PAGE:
Grass seed-Crane fly

European crane fly (Tipula paludosa)
Common or marsh crane fly (Tipula oleracea)

Pest description and crop damage Adults are large (wing span of 1 to 1.5 inches), grayish brown, and resemble large, long-legged mosquitoes. They do not bite! The wings of these pest species are long, slightly milky-brown along the fore-edges, and folded in roof-like when the adults are at rest.

Commonly referred to as "mosquito hawks," they do not eat mosquitoes; in fact, they probably feed only on a little free moisture during their short existence (3 to 7 days).

Mature larvae are 1 to 1.5 inches long, legless, and earthy gray. The body is cylindrical, squishy, but very tough and resilient (the larvae are called "leatherjackets"). The body extends and retracts considerably, and the primitive head can retract, giving the larva a tightly packed and pudgy appearance. Eggs are black, narrow, rigid, and about 0.03 inch long.

The larvae of these two pest species feed on many plant species, including grasses, clovers, mint crops, root vegetables, and probably even decaying matter. As larvae mature, they come to the soil surface at night and feed above ground on crowns of grasses. They have been seen to clip stems of peppermint.

Most larval infestations in grasses have been in irrigated turf-golf courses, lawns, parkways. However, large numbers of larvae occasionally are in perennial ryegrass and other grass seed crops when there is heavy rainfall and excessive soil moisture. In grass seed crops, larval heavy feeding has been associated with stand loss. However, usually other stresses are present as well. Full effects of larval feeding on grass seed crops have yet to be described.

Be aware that adults of many crane fly species often are in grass seed fields, particularly in winter and spring. Most are not harmful and have emerged from larvae that lived in waterways in and around the fields. With the exception of these two new pests, Oregon crane flies are aquatic or semiaquatic, do not feed on living plants, and are not pests of plants.

Biology and life history The European crane fly, T. paludosa, deposits eggs randomly on moist soil, grasses, clovers, and cover crops by dropping them in flight or when walking over these areas. An adult female produces 300 to 400 eggs, which hatch in 11 to 15 days. Larvae enter the soil and feed on humus, vegetable waste that is decomposing, and crowns or roots of plants through late April and early May. Young larvae tend to remain in the soil day and night and are highly resistant to cold. In spring, the larger larvae come to the soil surface at night and feed on aerial parts of plants. Larvae pupate in the soil (late June, July, early August). Adults emerge in late August and September. Tipula paludosa has one generation per year. Tipula oleracea may have two generations per year with flight activity in the spring and again in the fall, coincident with T. paludosa.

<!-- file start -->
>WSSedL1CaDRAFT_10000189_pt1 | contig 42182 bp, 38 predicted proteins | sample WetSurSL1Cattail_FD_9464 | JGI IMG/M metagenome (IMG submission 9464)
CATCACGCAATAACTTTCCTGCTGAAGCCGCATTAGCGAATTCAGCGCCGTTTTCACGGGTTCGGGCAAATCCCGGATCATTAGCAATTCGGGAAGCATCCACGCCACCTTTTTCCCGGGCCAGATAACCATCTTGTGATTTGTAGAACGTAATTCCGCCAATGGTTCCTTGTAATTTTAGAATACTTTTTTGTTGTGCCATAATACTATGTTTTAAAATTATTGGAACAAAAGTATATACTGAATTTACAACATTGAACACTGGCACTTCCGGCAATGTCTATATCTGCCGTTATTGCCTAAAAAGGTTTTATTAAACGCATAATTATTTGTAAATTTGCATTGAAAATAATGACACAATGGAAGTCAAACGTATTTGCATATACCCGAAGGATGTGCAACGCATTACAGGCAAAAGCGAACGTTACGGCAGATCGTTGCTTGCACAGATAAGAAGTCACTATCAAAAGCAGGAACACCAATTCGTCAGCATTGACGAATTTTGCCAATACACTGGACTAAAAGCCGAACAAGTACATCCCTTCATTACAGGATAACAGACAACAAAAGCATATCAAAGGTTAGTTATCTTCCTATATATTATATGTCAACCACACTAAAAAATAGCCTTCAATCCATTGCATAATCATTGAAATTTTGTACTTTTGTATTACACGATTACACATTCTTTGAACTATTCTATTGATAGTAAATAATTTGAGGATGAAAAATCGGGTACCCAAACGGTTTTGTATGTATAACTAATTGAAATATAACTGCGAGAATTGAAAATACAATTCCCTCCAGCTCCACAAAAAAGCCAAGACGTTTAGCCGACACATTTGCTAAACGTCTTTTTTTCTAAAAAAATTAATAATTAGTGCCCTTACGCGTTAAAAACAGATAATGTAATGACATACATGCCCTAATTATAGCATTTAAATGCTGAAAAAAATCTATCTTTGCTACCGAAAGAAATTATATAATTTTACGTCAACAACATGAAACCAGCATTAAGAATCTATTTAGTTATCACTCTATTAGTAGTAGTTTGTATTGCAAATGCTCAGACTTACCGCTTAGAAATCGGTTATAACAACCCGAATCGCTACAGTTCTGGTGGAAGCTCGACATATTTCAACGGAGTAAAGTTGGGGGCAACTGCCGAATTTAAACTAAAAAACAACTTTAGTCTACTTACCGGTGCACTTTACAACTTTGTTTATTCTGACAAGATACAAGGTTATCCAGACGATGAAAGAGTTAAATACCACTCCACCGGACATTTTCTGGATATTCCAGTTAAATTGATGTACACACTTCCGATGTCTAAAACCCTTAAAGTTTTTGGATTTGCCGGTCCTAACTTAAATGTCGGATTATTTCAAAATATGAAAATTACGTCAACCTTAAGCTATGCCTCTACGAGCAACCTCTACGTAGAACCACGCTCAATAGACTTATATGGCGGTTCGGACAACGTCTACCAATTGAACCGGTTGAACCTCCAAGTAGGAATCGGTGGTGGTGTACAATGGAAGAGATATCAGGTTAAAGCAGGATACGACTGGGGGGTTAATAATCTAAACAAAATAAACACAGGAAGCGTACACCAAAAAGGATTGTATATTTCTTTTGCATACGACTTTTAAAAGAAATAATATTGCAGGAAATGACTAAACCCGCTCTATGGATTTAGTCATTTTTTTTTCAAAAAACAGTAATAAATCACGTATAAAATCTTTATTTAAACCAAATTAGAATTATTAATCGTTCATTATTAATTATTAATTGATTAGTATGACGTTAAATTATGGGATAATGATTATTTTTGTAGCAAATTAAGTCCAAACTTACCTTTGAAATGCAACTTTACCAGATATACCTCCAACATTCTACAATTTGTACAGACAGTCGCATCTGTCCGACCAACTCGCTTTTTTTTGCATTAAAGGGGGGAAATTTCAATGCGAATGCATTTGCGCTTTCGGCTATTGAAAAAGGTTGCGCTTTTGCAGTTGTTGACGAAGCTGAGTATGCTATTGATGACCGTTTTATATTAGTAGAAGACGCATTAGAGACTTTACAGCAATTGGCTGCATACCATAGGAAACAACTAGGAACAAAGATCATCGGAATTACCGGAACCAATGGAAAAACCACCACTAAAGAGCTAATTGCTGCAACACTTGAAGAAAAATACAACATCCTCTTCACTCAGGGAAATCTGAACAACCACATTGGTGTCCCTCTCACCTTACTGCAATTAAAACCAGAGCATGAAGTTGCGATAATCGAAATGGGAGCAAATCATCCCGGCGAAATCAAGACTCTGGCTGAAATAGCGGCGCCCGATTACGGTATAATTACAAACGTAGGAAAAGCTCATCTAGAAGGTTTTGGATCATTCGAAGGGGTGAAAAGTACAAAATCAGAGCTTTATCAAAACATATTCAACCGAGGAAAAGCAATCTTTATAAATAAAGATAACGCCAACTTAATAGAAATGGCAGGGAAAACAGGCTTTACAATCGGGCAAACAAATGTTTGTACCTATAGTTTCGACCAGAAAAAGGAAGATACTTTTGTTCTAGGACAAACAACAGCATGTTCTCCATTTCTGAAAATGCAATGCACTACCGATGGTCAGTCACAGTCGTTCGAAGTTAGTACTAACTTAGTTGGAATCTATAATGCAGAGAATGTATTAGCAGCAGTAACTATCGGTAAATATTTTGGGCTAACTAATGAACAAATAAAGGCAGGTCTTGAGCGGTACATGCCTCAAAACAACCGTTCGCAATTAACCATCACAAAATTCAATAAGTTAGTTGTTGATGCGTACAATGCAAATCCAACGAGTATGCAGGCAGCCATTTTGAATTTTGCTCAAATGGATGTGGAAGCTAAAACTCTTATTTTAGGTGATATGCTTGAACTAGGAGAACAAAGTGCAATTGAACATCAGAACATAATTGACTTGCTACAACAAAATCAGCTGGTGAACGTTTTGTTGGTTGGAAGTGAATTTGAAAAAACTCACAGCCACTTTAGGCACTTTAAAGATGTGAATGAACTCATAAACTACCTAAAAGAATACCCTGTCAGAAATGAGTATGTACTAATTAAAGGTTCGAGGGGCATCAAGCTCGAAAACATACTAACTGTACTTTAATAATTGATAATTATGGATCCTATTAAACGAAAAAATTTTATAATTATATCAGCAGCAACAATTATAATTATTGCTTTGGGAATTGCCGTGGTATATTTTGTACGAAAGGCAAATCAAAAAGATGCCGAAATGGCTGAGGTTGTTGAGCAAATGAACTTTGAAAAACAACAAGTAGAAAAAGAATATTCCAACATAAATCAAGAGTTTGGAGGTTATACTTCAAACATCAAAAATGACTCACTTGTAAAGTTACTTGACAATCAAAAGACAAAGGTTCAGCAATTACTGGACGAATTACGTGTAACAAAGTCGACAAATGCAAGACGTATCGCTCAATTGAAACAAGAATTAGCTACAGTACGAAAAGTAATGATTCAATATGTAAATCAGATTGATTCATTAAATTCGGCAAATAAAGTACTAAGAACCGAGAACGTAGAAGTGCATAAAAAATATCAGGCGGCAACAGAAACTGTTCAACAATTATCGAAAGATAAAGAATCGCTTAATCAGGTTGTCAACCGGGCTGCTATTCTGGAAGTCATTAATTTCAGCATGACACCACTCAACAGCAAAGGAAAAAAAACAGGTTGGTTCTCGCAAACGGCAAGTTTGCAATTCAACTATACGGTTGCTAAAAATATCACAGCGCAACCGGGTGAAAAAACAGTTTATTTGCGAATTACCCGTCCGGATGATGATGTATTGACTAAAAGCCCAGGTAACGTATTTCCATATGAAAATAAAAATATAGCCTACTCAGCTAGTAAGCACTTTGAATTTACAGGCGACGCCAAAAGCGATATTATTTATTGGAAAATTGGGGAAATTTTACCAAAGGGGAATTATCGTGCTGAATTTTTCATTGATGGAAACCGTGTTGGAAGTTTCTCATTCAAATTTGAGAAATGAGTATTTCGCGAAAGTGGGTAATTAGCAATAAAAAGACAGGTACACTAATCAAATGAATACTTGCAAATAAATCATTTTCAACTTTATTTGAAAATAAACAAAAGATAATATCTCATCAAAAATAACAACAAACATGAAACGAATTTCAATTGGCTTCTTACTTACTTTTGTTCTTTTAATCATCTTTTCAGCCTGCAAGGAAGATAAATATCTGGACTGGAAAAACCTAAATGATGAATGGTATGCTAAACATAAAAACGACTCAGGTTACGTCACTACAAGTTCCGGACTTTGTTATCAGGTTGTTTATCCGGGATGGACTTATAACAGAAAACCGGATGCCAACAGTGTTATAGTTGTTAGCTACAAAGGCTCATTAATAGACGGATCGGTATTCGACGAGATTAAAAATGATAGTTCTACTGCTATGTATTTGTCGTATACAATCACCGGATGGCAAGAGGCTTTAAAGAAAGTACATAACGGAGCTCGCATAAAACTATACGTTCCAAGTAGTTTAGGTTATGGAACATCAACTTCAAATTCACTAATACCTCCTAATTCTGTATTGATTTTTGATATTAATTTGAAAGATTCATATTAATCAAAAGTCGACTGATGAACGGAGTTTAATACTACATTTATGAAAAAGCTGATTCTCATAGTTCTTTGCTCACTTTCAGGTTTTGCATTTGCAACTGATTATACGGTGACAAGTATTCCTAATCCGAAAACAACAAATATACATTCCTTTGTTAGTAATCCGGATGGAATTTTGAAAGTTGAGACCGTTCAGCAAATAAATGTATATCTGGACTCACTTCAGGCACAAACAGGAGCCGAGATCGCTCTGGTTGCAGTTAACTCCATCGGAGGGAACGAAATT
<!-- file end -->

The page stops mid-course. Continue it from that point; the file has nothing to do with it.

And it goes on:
Scouting and thresholds The extent to which these crane fly larvae damage grass seed crops has not been researched adequately. In turf grasses that are of normal vigor, well fertilized and watered, and without other stresses, more than 20 crane fly larvae per sq ft have not produced aesthetic damage or stand loss. However, larval populations approaching 5-10 per sq ft in some grass seed crops are thought to damage grasses that are weakened or subject to other stresses.

Crane fly larvae can at times be flushed from moist soils by pouring a caustic solution over the soil surface and allowing it to penetrate to where larvae are. Soap solutions, chlorpyrifos (Lorsban) insecticide, and weak concentrations of pyrethroid insecticides cause the larvae to wiggle to the surface soon after application.

Soil cores 3 inches deep are usually sufficient to detect larvae in root material. Pick apart roots and soil over a series of screens and observe larvae that collect on the screens. Berlese funnels also are used to process soil cores, but this can take a substantial amount of time (days) to process.

Management-chemical control

  • azadirachtin/pyrethrins (Azera) at 1 to 3.5 pints/A. OMRI listed for organic production.
  • bifenthrin (Brigade 2EC and WSB) at 0.1 lb ai/A). Apply in early fall and/or spring when larvae are active. Best results are achieved with 25 to 40 gallons of spray solution per acre followed by irrigation or rainfall. Maximum amount allowed is 0.2 lb ai/A per season but no more than once every 14 days. PHI 30 days prior to harvest for forage, hay and seed.
  • carbaryl (e.g., Sevin XLR Plus, 4F) at 1.0 to 1.5 lb ai/A product. PHI 14 days. REI 12 hr. Up to two applications per year, but not more than once every 14 days. Do not exceed 3 lb ai/A per season.
  • chlorantraniliprole (Vantacor) at 0.066 to 0.098 lb ai/A (1.7 to 2.5 fl oz/A). PHI is 0 days. REI 4 hr.
  • lambda-cyhalothrin (Warrior) at 0.02 to 0.03 lb ai/A. PHI 0 days for grazing and forage, 7 days for straw and seed crop. REI 24 hr.
  • lambda-cyhalothrin/chlorantraniliprole (Besiege) at 6.0 to 10.0 fl oz/A. PHI 0 days for grazing and cut for forage, 7 days for straw and seed crop. REI 24 hr. Do not exceed a total of 27.0 fl oz of Besiege or 0.09 lb ai of lambda-cyhalothrin or 0.2 lb ai of chlorantraniliprole per acre per year.
  • zeta-cypermethrin (Deadlock G) at 10 lb/A. Distribute granules evenly in the furrow at planting. Only one application is allowed per season. Maximum amount that can be applied is 10 lb/A per season. No rotation crops can be planted within 30 days of the last application. REI 12 hr.